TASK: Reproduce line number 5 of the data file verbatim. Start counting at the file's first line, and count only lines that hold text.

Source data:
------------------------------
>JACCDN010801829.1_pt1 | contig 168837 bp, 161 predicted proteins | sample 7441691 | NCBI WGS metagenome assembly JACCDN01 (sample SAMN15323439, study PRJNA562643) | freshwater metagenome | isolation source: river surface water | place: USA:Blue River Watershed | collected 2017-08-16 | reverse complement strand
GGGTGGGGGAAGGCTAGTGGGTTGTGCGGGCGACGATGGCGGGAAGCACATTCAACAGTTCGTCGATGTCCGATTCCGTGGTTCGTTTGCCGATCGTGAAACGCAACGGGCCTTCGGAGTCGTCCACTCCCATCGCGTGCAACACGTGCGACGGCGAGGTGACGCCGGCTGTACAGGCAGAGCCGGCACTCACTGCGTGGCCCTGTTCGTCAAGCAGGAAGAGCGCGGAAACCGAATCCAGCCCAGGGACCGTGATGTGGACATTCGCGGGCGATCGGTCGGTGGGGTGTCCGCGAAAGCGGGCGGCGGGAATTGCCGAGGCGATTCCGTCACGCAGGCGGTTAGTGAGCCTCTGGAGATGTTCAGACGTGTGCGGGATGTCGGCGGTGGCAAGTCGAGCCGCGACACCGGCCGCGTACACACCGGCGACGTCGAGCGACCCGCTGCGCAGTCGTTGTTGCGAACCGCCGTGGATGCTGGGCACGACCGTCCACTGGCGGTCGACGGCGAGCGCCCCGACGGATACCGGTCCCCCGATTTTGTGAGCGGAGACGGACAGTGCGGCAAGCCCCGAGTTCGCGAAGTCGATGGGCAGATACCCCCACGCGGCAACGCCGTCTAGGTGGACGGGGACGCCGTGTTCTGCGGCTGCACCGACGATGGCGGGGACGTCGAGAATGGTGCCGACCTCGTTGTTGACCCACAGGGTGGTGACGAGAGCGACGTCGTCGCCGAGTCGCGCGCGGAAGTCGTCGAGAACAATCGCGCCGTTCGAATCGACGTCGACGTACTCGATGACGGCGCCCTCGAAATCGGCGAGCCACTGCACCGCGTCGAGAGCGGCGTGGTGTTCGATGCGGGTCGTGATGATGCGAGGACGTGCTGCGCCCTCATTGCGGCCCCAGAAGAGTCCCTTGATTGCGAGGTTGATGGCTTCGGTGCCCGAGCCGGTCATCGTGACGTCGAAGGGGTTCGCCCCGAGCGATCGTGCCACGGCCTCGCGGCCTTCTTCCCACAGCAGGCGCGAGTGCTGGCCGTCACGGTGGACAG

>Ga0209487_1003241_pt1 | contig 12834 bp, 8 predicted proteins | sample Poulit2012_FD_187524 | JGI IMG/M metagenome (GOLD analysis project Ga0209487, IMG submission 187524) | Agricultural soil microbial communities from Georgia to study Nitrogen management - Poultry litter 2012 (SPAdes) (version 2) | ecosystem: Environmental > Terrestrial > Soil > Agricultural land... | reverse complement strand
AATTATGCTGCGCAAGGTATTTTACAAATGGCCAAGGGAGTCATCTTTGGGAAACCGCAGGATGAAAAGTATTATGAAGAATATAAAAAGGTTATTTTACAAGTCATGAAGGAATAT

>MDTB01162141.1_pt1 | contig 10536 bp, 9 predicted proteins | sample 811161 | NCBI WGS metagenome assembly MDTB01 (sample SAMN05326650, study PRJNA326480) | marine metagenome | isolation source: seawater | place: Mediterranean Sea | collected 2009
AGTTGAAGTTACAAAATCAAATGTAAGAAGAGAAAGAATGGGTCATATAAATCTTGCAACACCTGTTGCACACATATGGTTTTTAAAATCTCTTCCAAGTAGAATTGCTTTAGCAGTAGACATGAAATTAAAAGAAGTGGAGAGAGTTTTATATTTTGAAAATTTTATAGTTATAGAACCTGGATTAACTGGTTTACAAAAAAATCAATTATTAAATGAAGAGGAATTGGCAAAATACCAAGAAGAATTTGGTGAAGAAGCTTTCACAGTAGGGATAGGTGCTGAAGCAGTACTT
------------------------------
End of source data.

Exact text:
>MDTB01162141.1_pt1 | contig 10536 bp, 9 predicted proteins | sample 811161 | NCBI WGS metagenome assembly MDTB01 (sample SAMN05326650, study PRJNA326480) | marine metagenome | isolation source: seawater | place: Mediterranean Sea | collected 2009